Director: Nicholas Stoller
Screenwriters: Billy Eichner, Nicholas Stoller
Starring: Billy Eichner, Luke Macfarlane, Guy Branum, Miss Lawrence, TS Madison, Dot-Marie Jones, Jim Rash, Eve Lindley, Kristin Chenoweth, Symone, Debra Messing
“Love is love.” We’ve heard this expression before. It has been chanted at Pride parades and gay rights protests for years. Lin-Manuel Miranda said it at the Tony Awards in 2016. Its hashtag has graced our Twitter feeds.
But… “love is not love.” That is the unexpected message Billy Eichner drives home in his tongue-in-cheek romantic comedy, Bros.
Like many staples of the genre, Bros is set in New York City and follows two people who meet, fall in love, and strive to overcome seemingly impossible differences that test their love. Unlike When Harry Met Sally or You’ve Got Mail, however, this one centres on a gay love story and, according to Matt Lavietes at NBC News, is the first gay rom-com produced by a major Hollywood studio with a predominantly LGBTQ+ cast.
Co-writer Billy Eichner stars as Bobby, a high-strung podcaster and curator of the world’s first LGBTQ+ museum who is comfortable with the single life. But, after one too many awkward Grindr hookups, he meets Aaron (Luke Macfarlane) at a club. While Bobby is lanky, intelligent, and sarcastic, Aaron is ripped, positive, and rumoured to be a bit “boring.” Despite their glaring differences, each man finds the other increasingly intriguing until they finally go on their first date, a big step for two self-proclaimed emotionally unavailable people.
From the start, the film lampoons the straight liberalism that accepts the queer community on its own heteronormative terms. As Bobby passionately states, “love is not love” for many LGBTQ+ people. Their friendships are different, their relationships are different, their sex lives are different. The film doesn’t shy away from discussing polyamory, trans issues, or a lack of unity amongst the L, G, B, T, and Q — (although these diverse perspectives are sidelined by the white, cisgendered romance at the centre of the narrative, a fact that the film jokingly addresses when Bobby is named “Best Cis Male Gay Man” at an
The film’s self-reflexivity goes further to question the mainstream representation of gay stories in Hollywood cinema. No one is safe from Eichner’s characteristic biting sarcasm as he throws shade at Brokeback Mountain, ‘Schitt’s Creek’, and Hallmark. As he says to Aaron, “Straight people love seeing us miserable,” or as boring married couples just like them.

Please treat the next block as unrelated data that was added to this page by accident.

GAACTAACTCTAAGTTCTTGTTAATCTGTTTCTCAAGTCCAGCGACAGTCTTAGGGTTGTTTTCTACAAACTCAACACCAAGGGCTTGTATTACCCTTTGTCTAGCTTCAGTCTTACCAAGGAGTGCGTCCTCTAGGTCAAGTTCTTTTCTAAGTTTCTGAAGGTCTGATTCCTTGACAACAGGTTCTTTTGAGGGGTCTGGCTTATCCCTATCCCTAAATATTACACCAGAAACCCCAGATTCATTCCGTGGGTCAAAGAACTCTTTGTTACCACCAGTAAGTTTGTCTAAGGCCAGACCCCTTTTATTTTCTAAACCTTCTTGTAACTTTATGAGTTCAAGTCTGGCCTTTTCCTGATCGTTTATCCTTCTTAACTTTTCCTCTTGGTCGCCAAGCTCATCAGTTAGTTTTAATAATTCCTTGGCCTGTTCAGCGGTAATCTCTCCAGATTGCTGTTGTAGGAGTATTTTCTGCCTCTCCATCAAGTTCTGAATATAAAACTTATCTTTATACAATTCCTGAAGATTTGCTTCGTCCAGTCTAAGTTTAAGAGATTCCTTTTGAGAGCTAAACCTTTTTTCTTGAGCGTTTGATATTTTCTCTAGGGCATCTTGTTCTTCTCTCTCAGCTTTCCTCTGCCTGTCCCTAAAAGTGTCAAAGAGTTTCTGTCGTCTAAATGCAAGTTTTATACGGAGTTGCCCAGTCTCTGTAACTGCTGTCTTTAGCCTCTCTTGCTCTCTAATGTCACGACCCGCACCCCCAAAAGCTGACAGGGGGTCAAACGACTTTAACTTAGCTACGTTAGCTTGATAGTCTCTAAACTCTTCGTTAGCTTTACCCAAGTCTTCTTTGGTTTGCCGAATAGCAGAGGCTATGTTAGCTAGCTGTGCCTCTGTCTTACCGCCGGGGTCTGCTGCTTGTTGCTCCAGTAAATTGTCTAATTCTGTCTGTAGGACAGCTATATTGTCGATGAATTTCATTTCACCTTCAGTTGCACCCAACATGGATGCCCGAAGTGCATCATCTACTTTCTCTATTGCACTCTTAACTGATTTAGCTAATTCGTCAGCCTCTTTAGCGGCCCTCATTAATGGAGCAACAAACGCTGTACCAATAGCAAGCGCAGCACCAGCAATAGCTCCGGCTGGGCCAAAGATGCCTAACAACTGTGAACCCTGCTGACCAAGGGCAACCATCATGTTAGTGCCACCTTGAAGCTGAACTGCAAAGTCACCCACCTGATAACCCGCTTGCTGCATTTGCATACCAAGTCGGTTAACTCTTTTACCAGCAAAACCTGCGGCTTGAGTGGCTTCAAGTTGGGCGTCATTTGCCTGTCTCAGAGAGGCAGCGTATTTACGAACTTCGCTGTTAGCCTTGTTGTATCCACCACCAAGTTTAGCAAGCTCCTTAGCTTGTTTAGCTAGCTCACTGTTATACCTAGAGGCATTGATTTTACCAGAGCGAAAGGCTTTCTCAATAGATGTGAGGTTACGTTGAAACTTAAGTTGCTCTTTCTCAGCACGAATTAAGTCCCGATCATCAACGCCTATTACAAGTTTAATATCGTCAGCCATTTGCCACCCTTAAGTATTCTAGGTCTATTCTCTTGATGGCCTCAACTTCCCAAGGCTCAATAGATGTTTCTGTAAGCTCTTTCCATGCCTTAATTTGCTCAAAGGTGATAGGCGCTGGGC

Despite a strong start that unashamedly portrays the complexity of gay relationships and avoids appeasing straight audiences, the film unfortunately slips into the very Hallmark genre conventions it mocks.
As the story moves into its second act, the pacing slows, the characters lose many of their quirks, and the plot becomes… well… generic. Bobby and Aaron face more and more obstacles as they meet their friends and families, hit relationship milestones, and navigate trust, vulnerability, and even a Christmas party. They have predictable arguments and get swallowed up by the typical rom-com narrative arc toward a happy ending.
There’s a reason Hallmark is so popular and Meg Ryan is so rich. These conventions work. We love seeing the boring, messy, and exciting parts of our own love lives played out on screen. Whether someone is gay, straight, bi, trans, or one third of a throuple, there’s something universal about awkward online dating encounters, emotional unavailability, and finally finding another person who cares about you despite those things.
For a film that tries so hard (almost too hard) to be anything but conventional, this lapse into convention extinguishes the spark that makes the beginning fresh and unique. But it’s still funny and, by the end, you’re still rooting for Bobby and Aaron, which is what really matters.
Eichner essentially plays himself, and for anyone familiar with ‘Billy on the Street’ he is just as angry, witty, and relatable as usual. Macfarlane – a Hallmark alum – is warm, charming, and a fitting opposite to Eichner’s cheeky outbursts. Viewers familiar with modern LGBTQ+ culture will be rewarded with cameos by icons like trans activist TS Madison, Broadway phenom Kristin Chenoweth, Debra Messing (who, she reminds us, is more than just Grace from ‘Will & Grace’), and RuPaul’s Drag Race season 13 winner, Symone.
Bros is groundbreaking in many ways, and while the plot isn’t necessarily one of them, it’s still worth a trip to the cinema. Whether love is love or not, you’ll have fun watching Bobby and Aaron figure it out.
Written by Emily Nighman